The goal of the seminar was to help leaders in the field of business, politics and education in promoting effective change in society that focuses on the dignity of human beings.

Zenit News Agency

Concerns over Quebec's anti-religious proposal

Canadian Prime Minister Steven Harper has questioned the motives behind Quebec's proposed Charter of Values that would ban religious symbols in public workplaces.

In late August, Quebec Premier Pauline Marois' government announced plans for controversial legislation that would ban "conspicuous" religious symbols worn by public employees at work. The "Charter of Quebec Values" would forbid employees in courts, law-enforcement, schools, hospitals, and daycares from wearing items such as turbans, hijabs, kippas and crucifixes.

"What divides Quebeckers is not diversity. It is the absence of clear rules so that we can move onward in harmony," said Marois. "To recognise secularism as a Quebec value is to take cognisance of the evolution of a people which, for the past half century, has become increasingly secular and has taken the confessional character out of its institutions," she said.

The Charter, set to be revealed in September, is the latest move against public expression of religious beliefs by a Canadian province that has become increasingly hostile to religious believers.

Catholic schools have been forbidden to teach Catholic courses on religion and morality. Government-funded daycares have been gutted of anything religious, and religious leaders have been barred from visiting them. And private citizens have been fined for holding religious ceremonies in public buildings.

LifeSite News

Nigerian religious leaders call for harmony

Speaking at an interfaith youth seminar at Abuja National Mosque, Nigeria's leading Catholic prelate emphasised that religious believers must work for peace.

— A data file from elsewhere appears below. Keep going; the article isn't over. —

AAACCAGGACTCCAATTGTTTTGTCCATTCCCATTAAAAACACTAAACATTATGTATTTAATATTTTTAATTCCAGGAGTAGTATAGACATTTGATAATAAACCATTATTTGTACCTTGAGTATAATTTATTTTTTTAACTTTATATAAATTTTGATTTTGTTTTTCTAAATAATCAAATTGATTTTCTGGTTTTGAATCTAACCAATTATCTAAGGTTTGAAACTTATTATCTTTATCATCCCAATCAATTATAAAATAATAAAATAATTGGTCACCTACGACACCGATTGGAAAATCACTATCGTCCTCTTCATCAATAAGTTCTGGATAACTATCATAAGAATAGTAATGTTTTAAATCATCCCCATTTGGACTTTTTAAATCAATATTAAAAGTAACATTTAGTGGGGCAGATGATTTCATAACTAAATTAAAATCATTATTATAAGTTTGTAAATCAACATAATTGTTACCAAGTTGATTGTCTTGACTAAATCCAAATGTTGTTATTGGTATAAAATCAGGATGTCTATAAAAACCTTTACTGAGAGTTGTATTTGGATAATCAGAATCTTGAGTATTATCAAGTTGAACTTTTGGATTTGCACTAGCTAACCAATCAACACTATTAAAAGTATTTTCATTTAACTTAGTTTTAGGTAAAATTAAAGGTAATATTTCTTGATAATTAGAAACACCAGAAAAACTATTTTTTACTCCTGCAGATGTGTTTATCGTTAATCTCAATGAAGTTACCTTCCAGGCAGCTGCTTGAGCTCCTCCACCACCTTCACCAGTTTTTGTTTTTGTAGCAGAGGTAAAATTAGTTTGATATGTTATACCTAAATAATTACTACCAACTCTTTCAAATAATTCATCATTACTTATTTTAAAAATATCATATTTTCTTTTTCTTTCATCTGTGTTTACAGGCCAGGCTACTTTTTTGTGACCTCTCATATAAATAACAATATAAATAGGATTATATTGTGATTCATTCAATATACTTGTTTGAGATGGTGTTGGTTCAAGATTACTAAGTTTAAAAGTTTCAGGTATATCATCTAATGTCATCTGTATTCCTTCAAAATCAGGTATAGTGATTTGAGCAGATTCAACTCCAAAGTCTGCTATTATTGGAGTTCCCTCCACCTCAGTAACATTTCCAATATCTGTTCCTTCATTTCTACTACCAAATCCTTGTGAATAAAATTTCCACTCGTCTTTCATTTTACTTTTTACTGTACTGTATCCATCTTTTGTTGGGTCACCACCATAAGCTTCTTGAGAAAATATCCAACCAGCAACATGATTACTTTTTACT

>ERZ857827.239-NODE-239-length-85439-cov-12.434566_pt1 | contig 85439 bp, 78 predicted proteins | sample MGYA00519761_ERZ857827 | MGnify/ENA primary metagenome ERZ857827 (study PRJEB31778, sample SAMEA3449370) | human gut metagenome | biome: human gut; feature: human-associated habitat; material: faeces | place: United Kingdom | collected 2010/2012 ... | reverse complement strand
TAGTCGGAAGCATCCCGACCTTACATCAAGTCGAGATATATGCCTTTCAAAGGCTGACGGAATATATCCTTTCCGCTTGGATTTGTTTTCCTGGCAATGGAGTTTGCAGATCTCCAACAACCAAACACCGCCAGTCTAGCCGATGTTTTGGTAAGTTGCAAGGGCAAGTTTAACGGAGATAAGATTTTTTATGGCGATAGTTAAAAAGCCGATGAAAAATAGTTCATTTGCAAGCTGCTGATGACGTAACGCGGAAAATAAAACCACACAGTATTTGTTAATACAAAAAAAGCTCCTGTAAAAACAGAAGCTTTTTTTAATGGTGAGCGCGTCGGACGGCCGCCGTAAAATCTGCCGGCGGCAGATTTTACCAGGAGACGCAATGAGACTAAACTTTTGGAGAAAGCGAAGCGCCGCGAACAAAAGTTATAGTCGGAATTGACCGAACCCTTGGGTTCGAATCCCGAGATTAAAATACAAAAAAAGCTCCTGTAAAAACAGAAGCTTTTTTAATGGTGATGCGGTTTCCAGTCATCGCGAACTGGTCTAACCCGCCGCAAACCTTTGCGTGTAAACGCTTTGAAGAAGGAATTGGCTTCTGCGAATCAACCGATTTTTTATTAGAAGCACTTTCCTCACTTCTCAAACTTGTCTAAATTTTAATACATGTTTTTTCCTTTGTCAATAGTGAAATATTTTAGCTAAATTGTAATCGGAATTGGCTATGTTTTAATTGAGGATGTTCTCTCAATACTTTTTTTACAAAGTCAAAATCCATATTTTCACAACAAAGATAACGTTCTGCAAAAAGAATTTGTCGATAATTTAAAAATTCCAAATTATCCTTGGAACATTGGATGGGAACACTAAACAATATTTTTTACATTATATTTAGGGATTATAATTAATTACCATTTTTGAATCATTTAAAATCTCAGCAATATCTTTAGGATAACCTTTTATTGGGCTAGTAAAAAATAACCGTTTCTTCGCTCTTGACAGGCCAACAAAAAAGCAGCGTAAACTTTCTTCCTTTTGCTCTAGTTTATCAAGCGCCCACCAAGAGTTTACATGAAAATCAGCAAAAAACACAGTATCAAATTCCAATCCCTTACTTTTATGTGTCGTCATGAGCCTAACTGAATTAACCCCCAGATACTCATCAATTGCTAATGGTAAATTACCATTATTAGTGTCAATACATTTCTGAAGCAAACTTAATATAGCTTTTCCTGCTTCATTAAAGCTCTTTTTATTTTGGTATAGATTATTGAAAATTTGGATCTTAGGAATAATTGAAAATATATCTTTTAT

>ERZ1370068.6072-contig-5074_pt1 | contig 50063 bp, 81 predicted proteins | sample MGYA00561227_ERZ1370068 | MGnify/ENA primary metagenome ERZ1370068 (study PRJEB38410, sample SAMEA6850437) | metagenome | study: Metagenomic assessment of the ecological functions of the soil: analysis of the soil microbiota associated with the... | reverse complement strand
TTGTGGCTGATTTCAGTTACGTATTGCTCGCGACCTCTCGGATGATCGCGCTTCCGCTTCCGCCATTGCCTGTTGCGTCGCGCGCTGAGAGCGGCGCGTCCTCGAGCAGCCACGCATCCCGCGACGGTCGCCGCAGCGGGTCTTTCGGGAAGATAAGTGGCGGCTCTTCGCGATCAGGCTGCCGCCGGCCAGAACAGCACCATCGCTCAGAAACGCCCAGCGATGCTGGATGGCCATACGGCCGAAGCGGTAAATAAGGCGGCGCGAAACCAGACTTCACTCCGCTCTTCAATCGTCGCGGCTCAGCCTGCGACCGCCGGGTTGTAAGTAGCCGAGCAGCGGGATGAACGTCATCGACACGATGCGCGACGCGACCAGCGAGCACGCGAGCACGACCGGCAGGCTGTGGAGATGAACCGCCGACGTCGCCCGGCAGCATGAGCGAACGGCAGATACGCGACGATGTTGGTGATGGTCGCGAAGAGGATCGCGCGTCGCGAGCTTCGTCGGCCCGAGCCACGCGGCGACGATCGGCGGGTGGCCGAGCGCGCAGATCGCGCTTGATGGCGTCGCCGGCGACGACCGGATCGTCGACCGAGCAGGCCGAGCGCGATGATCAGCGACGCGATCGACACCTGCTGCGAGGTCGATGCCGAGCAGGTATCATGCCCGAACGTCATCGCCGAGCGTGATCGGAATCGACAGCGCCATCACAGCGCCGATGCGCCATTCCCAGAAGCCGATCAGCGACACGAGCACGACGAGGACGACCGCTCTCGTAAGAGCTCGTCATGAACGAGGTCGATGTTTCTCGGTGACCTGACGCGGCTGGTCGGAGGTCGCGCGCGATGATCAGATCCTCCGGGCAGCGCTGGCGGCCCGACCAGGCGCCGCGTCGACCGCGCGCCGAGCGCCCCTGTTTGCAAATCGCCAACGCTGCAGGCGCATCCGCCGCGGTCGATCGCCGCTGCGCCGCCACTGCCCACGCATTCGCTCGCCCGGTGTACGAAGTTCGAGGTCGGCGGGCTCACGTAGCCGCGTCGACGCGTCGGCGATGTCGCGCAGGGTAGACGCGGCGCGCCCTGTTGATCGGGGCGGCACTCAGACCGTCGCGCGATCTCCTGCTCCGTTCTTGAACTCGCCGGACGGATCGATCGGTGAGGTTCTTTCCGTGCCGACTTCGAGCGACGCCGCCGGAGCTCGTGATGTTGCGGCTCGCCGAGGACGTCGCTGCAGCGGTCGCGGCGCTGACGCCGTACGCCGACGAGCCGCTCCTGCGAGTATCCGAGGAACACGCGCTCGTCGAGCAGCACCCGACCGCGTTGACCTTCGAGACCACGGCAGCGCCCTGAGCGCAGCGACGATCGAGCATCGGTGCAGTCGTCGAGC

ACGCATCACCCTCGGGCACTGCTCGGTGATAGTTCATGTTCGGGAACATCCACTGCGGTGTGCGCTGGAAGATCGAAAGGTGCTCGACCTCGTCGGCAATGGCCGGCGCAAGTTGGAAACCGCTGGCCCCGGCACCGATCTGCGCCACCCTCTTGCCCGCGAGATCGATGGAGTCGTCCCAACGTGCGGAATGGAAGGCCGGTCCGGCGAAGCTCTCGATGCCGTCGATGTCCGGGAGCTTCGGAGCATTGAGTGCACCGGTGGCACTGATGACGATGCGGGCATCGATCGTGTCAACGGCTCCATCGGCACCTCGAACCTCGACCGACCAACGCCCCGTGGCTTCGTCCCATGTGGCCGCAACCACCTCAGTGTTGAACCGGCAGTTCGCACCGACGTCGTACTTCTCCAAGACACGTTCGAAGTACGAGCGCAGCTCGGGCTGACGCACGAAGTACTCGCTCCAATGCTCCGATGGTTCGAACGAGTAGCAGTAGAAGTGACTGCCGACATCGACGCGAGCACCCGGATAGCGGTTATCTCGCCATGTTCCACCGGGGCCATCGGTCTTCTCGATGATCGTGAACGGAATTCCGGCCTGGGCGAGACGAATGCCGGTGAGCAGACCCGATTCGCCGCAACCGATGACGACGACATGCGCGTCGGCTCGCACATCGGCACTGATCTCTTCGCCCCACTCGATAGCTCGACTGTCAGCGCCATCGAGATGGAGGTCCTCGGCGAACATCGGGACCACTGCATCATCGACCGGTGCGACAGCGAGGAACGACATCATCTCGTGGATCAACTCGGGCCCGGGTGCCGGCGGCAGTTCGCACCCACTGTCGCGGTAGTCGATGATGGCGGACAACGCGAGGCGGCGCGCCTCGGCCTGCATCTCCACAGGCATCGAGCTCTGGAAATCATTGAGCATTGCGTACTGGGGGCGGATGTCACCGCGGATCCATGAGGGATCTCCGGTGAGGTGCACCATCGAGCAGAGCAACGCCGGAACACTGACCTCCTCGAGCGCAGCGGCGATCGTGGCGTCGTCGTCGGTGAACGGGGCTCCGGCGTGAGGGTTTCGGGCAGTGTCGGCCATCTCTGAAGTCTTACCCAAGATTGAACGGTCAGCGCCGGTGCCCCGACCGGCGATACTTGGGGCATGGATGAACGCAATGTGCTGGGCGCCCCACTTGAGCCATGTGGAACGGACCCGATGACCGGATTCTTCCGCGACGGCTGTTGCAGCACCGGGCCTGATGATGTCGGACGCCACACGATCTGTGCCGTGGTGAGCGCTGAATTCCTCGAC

The Islamist terrorist movement Boko Haram has claimed an estimated 4,000 lives in northern Nigeria since its founding in 2001.

"The great value in every religion and in every human society is to go beyond coexistence and to work for cooperation and solidarity," said Cardinal John Onaiyekan. "All of us who in Nigeria take religion seriously, have to work for religious harmony, peaceful coexistence and solidarity. Only in this way is religion not a curse but a blessing that comes from God."

Alhaji Karshi, chief imam of a mosque in Nigeria's capital, according to a news report, "Also used the occasion to warn politicians not to interpret the scriptures to suit their political ambitions as the consequences could be disastrous. He emphasised that anyone who destroyed lives and property in the name of protecting Islam is not a true Muslim."

Catholic World News

New leader for Canberra Goulburn Archdiocese

Pope Francis has named Bishop Christopher Prowse of Sale as the seventh Archbishop of Canberra-Goulburn. He will be installed in St Christopher's Cathedral on 19 November. Bishop Prowse has been the Bishop of Sale since mid-2009.

Ordained to the priesthood in August 1980, he served in a number of parishes around Melbourne before he was ordained an Auxiliary Bishop in May 2003.

He was elected to the permanent committee of the Australian Catholic Bishops Conference in May this year and chairs the Bishops' Commission for Ecumenism and Inter-religious Relations.

The Canberra-Goulburn Archdiocese had been without a bishop since Archbishop Mark Coleridge was moved to Brisbane in April 2012.

Bishop Prowse said there was nothing unusual about the length of time taken to fill the position in the archdiocese. "There's always a consultation period going on, people asked of their opinion, and then of course there's been a change of Pontiffs in the meantime, maybe that slowed it down a little," he said. "But in any rate, the position has been made and I'm absolutely delighted to be the new incoming Bishop."